Bridal bangles, also known as a wedding chooda, are a significant and traditional accessory worn by brides in India. These bangles are distinct from regular bangles due to their unique characteristics.
The bridal bangles are usually a set of bangles made of a special material called "Lac and Acrylic / Seep." The choora bangles are typically made of Lac or a combination of Acrylic / Seep and other materials. They are available in sets with an even number of bangles, usually in multiples of four or more.
A significant aspect of the bridal bangles is the ritual surrounding their application. These bangles are typically given to the bride by her maternal uncle (mama) during a pre-wedding ceremony. The bride's maternal relatives, especially the women, help her put on the choora bangles. It's believed that the bride must wear the choora for a specific period, often several weeks, following the wedding. During this time, the bride is exempted from doing household chores, symbolizing a period of rest and pampering.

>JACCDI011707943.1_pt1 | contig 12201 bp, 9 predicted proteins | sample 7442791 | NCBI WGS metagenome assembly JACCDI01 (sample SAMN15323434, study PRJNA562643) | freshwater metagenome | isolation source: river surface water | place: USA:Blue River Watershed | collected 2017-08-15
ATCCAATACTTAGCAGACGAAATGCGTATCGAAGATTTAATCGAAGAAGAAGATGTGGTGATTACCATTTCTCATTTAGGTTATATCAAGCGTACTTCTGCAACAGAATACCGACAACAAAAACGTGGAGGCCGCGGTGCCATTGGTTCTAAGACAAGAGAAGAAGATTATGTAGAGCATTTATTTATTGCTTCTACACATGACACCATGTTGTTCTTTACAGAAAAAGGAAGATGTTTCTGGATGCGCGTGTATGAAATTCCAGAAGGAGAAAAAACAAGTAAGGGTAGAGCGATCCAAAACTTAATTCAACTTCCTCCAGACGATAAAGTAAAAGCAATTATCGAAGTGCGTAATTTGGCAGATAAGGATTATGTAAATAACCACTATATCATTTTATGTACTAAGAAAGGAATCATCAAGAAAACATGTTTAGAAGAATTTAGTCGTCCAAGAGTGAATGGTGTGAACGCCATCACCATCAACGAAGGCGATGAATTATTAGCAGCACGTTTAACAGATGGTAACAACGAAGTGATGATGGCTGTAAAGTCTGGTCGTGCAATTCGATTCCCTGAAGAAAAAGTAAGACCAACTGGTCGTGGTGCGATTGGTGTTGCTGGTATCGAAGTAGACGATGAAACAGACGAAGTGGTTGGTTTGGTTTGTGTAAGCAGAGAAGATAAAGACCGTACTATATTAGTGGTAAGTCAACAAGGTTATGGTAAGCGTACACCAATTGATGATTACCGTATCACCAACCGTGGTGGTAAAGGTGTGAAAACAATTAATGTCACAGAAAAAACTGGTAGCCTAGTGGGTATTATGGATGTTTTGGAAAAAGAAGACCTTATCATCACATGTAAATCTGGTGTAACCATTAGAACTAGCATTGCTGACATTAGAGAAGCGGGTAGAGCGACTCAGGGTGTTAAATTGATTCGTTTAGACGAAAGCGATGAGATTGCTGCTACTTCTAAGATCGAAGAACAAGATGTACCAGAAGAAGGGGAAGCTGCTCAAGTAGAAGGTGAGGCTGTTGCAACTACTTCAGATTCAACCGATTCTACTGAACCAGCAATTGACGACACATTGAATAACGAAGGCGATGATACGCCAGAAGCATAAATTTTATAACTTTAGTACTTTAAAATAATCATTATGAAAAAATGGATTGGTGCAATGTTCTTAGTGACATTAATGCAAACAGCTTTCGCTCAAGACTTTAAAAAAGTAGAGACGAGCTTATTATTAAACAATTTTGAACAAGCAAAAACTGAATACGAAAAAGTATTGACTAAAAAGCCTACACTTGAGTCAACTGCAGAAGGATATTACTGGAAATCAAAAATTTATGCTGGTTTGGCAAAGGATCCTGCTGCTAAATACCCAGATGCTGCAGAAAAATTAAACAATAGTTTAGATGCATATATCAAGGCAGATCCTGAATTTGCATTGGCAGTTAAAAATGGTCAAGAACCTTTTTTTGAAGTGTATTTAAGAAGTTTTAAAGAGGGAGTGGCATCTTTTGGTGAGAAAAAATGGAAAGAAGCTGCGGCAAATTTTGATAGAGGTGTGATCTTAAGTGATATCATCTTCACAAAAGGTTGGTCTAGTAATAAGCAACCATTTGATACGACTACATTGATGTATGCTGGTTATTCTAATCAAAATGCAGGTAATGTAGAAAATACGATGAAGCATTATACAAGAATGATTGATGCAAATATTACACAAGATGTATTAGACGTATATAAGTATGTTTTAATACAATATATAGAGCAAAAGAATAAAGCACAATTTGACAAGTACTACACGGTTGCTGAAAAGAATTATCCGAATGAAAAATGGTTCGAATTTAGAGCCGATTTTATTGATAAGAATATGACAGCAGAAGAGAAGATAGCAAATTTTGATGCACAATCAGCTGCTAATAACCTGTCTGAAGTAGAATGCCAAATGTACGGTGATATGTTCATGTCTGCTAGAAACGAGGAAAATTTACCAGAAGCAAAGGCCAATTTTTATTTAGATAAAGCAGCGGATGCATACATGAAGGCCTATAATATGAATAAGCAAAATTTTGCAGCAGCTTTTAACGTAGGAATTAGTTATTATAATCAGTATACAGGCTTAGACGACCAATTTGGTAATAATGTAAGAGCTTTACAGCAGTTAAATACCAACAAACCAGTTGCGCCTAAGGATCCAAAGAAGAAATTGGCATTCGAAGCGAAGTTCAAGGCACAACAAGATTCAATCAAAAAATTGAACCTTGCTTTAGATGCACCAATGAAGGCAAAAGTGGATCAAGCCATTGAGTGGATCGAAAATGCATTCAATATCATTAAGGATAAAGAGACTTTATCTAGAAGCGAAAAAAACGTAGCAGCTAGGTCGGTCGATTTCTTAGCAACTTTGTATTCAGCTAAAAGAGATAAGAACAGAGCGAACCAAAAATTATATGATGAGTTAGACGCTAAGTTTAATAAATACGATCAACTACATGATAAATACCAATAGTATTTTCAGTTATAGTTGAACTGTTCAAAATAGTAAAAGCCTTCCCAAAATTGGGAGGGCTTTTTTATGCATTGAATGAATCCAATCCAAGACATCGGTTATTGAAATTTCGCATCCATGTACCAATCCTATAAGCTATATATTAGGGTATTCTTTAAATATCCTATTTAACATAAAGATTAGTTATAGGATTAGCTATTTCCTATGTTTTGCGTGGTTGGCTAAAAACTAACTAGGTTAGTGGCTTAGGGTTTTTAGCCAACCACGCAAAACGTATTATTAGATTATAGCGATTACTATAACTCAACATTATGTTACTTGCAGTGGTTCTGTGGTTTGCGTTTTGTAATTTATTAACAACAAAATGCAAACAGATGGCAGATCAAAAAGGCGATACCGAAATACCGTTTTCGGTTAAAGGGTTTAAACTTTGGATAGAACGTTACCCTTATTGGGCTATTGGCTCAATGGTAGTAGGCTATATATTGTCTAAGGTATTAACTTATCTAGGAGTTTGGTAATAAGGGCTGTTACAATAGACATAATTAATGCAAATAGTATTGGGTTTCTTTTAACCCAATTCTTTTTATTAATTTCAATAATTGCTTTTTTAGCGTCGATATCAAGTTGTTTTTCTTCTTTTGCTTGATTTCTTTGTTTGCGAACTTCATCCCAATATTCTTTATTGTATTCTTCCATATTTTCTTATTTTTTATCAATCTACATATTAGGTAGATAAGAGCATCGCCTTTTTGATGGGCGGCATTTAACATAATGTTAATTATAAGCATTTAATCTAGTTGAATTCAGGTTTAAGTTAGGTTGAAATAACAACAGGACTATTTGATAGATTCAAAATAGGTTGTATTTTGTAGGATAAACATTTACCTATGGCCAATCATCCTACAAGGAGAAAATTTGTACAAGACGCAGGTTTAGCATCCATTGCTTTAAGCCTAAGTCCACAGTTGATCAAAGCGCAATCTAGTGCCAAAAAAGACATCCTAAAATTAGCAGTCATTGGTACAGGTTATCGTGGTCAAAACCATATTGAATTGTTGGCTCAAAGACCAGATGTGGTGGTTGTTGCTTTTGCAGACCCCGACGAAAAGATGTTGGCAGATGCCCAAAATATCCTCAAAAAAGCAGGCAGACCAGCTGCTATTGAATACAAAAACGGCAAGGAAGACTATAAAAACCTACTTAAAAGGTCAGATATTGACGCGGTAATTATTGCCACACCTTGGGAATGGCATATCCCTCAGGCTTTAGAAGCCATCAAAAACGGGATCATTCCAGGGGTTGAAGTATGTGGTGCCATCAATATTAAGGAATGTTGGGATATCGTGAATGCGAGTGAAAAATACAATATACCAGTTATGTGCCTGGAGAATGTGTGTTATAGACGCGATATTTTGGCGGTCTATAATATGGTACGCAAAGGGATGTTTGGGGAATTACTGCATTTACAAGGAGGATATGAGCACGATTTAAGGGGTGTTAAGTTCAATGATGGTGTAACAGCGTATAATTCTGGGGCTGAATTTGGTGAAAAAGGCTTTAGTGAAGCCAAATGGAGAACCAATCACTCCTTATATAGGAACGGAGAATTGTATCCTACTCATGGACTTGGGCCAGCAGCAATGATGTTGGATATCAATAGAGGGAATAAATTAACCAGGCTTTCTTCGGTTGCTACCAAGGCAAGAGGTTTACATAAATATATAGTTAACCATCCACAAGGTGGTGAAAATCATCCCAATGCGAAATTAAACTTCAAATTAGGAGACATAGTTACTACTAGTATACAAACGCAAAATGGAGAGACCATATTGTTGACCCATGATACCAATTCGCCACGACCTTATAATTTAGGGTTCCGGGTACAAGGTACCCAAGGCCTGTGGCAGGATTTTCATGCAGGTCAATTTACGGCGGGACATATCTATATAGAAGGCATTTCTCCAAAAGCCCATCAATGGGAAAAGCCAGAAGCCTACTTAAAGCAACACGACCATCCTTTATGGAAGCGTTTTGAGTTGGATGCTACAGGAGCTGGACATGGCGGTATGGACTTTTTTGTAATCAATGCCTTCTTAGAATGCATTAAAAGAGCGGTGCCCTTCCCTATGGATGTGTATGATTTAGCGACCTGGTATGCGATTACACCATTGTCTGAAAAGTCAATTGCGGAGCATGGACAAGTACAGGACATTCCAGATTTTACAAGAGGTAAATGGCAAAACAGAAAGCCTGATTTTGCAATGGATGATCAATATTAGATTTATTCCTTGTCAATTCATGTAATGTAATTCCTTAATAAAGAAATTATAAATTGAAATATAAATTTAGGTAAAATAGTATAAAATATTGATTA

The red and white colors of the chooda are considered auspicious in Hindu and Sikh cultures, symbolizing fertility, marital bliss, and purity. As time passes, the bride may replace the chooda with other bangles, but the chooda remains a cherished symbol of her wedding and holds a special place in her heart.
Bridal bangles or wedding chooda are not only a beautiful and meaningful part of the bride's wedding attire but also a testament to the rich cultural traditions and symbolism in Indian weddings.